Block 1/2, 1/3, North Sea, Norway
Offshore oil field Oselvar is located at about 250km from Stavanger in the south of the Norwegian section of the North Sea, and was discovered by Elf in 1991. First production from the field took place in April 2012. It is expected to produce for about 20 years.
The Oselvar field is situated in production licence 274, with production wells tied back to the nearby BP-operated Ula field. The Oselvar field is also close to the UK border and is in proximity to the Gyda and Blane fields.
The Oslevar field is operated by DONG E&P Norge, which has a 55% stake in the project. Other stakeholders are Bayerngas Produksjon Norge (30%) and Norwegian Energy Company (Noreco – 15%). Estimated cost of the field development was NOK4.7bn ($783m).
The total estimated reserves at Oselvar field are 38 million barrels of oil and 141 billion cubic feet of gas. The oil and gas reservoir lies at depths of 2,900m to 3,250m. The reservoir is in Paleocene sediment sandstones, also called Forties Formation.
The PL 274 on block 1/3 was awarded to Dong in 2002. Production licence 274 CS for block 1/2 was awarded in 2008. Plans for development of the field were approved by the Norwegian government in 2009.
Drilling of the exploration well began in 2006, using the Maersk Guardian jackup. The first appraisal well (1/3-10) was drilled to a depth of 3,288m and confirmed the fluid characterisation and size of the reservoir. It was followed by drilling of another two wells (1/3-10 and 1/3-10A) which determined the commercial viability of the field.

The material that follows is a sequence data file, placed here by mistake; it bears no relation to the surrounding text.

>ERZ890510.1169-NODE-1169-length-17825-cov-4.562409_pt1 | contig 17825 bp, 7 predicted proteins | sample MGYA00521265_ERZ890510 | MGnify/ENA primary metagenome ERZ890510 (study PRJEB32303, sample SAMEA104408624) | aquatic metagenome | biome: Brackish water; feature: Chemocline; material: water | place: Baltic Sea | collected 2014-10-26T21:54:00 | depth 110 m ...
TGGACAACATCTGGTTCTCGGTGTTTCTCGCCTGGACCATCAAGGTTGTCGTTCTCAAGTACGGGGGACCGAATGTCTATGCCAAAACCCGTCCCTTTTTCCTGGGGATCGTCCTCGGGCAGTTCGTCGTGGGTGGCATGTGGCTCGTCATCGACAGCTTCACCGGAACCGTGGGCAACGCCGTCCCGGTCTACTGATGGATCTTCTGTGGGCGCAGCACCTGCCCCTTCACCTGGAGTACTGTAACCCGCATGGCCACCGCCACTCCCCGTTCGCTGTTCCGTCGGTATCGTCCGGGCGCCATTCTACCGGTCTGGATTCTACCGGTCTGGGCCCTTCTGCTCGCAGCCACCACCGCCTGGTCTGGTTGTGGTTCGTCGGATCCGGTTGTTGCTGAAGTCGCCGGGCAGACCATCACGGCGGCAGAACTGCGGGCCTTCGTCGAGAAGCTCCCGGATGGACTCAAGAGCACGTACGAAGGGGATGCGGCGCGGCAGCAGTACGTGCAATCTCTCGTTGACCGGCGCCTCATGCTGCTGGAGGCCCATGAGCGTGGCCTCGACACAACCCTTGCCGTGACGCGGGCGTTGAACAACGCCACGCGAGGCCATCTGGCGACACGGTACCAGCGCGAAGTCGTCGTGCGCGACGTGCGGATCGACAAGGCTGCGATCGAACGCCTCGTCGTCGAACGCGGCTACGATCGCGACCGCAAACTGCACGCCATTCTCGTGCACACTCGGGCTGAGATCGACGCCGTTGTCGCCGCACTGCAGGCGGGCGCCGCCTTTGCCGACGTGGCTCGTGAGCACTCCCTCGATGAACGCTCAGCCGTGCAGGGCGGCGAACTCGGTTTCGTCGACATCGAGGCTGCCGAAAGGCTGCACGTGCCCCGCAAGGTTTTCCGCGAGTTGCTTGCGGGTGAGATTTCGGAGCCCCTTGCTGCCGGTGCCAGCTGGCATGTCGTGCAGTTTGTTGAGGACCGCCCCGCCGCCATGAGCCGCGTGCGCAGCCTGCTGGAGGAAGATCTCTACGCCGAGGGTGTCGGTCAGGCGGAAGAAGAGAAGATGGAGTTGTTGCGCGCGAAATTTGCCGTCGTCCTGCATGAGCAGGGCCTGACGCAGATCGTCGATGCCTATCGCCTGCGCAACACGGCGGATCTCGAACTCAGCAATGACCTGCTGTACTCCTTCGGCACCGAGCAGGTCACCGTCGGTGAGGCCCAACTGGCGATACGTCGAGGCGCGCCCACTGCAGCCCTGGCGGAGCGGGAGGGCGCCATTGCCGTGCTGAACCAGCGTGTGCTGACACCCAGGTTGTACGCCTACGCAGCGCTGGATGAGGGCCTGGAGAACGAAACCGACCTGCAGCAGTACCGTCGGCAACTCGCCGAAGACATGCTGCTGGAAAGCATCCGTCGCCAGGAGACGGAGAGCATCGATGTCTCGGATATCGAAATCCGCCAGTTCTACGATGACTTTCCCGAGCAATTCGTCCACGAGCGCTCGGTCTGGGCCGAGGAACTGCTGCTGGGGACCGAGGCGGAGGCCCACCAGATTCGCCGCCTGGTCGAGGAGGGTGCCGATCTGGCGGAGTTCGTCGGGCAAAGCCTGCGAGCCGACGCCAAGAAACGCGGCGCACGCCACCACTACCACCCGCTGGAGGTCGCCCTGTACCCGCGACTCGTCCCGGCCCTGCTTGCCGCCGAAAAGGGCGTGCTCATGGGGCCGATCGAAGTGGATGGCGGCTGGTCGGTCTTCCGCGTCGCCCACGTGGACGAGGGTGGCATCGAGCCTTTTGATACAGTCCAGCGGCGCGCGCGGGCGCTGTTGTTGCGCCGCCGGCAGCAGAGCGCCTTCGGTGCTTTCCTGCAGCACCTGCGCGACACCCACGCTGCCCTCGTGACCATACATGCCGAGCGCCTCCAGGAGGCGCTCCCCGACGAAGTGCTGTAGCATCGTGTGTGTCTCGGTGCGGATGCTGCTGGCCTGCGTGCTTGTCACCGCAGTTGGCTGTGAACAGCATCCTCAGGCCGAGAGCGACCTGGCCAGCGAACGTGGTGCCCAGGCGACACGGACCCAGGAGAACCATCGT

The Oselvar field consists of two horizontal production wells, namely 1/3-A-1H and 1/3-A-2H. The third well 1/3-A-3H is currently being drilled and is scheduled for completion in 2012.
Luva gas field is located 186 miles offshore in the Norwegian North Sea. It is situated in blocks 6706/12 and 6707/10 at a water depth of 4,265ft (1,300m).
Ula and Oselvar are connected by a 23km subsea pipeline. A new gas handling module was installed at Ula to receive oil from Oselvar production.
The subsea template transports the Oselvar oil to the Ula field platform for processing. The processed gas is transported to the Ekofisk field. It is then exported to Teesside in the UK through the Norpipe system for further distribution.
Gas from the Oselvar field is re-injected into the Ula reservoir as part of the water alternating gas (WAG) injection scheme. It is expected to enhance the production and field life of the Ula field. Ula also processes production from Tambar and Blane fields.
DONG E&P Norge awarded the engineering, procurement and construction contract for complete subsea production system to Aker Solutions, in June 2009. The value of the contract was NOK350m ($56m). The scope of works included provision of subsea wellheads, three subsea trees, a four-slot template with manifold, 28km long steel tube umbilicals and control systems.
The subsea systems are designed to have minimal impact on the trawler fishing industry in the area.
The company had also received a contract from BP in December 2009 towards development of a tie-back module at the Ula platform for Oselvar. The NOK450m contract included development of the module, associated components and assistance for offshore installation and commissioning. Aker Solutions also conducted front end engineering design (FEED) study for the tie-back module.
In September 2009, Technip Norge was awarded the engineering, procurement, construction and installation contract for the Oselvar field development. The scope of works included delivery of about 27km long pipe-in-pipe flowline, installation of subsea equipment and tie-ins and umbilical. The value of the lump sum contract was about NOK333m ($55.3m).
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